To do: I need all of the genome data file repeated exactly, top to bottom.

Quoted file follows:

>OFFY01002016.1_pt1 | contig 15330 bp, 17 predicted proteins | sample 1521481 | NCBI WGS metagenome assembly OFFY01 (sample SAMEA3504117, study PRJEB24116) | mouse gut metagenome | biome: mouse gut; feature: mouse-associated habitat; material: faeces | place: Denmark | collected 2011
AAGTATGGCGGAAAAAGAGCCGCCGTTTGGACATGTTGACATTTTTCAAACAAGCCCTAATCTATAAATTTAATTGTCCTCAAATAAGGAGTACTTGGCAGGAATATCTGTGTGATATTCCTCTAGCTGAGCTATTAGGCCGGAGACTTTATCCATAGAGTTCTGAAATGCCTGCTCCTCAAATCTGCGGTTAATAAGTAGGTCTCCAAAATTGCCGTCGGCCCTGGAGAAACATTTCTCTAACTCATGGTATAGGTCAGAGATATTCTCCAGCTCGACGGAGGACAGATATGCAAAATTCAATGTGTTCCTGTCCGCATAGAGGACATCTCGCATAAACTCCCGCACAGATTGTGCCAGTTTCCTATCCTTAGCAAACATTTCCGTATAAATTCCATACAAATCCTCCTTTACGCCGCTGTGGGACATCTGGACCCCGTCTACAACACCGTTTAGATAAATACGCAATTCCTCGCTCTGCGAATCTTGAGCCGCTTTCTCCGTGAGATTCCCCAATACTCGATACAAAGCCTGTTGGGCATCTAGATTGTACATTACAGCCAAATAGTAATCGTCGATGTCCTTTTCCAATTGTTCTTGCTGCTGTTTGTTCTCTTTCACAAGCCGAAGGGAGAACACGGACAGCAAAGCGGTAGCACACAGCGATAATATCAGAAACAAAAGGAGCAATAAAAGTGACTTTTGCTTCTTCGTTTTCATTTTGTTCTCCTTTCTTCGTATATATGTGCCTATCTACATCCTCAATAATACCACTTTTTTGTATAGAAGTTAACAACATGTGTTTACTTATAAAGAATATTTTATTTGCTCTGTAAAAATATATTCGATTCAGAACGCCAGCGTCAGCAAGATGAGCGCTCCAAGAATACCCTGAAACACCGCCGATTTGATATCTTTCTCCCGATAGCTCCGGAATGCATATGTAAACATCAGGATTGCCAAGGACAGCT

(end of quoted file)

>OFFY01002016.1_pt1 | contig 15330 bp, 17 predicted proteins | sample 1521481 | NCBI WGS metagenome assembly OFFY01 (sample SAMEA3504117, study PRJEB24116) | mouse gut metagenome | biome: mouse gut; feature: mouse-associated habitat; material: faeces | place: Denmark | collected 2011
AAGTATGGCGGAAAAAGAGCCGCCGTTTGGACATGTTGACATTTTTCAAACAAGCCCTAATCTATAAATTTAATTGTCCTCAAATAAGGAGTACTTGGCAGGAATATCTGTGTGATATTCCTCTAGCTGAGCTATTAGGCCGGAGACTTTATCCATAGAGTTCTGAAATGCCTGCTCCTCAAATCTGCGGTTAATAAGTAGGTCTCCAAAATTGCCGTCGGCCCTGGAGAAACATTTCTCTAACTCATGGTATAGGTCAGAGATATTCTCCAGCTCGACGGAGGACAGATATGCAAAATTCAATGTGTTCCTGTCCGCATAGAGGACATCTCGCATAAACTCCCGCACAGATTGTGCCAGTTTCCTATCCTTAGCAAACATTTCCGTATAAATTCCATACAAATCCTCCTTTACGCCGCTGTGGGACATCTGGACCCCGTCTACAACACCGTTTAGATAAATACGCAATTCCTCGCTCTGCGAATCTTGAGCCGCTTTCTCCGTGAGATTCCCCAATACTCGATACAAAGCCTGTTGGGCATCTAGATTGTACATTACAGCCAAATAGTAATCGTCGATGTCCTTTTCCAATTGTTCTTGCTGCTGTTTGTTCTCTTTCACAAGCCGAAGGGAGAACACGGACAGCAAAGCGGTAGCACACAGCGATAATATCAGAAACAAAAGGAGCAATAAAAGTGACTTTTGCTTCTTCGTTTTCATTTTGTTCTCCTTTCTTCGTATATATGTGCCTATCTACATCCTCAATAATACCACTTTTTTGTATAGAAGTTAACAACATGTGTTTACTTATAAAGAATATTTTATTTGCTCTGTAAAAATATATTCGATTCAGAACGCCAGCGTCAGCAAGATGAGCGCTCCAAGAATACCCTGAAACACCGCCGATTTGATATCTTTCTCCCGATAGCTCCGGAATGCATATGTAAACATCAGGATTGCCAAGGACAGCT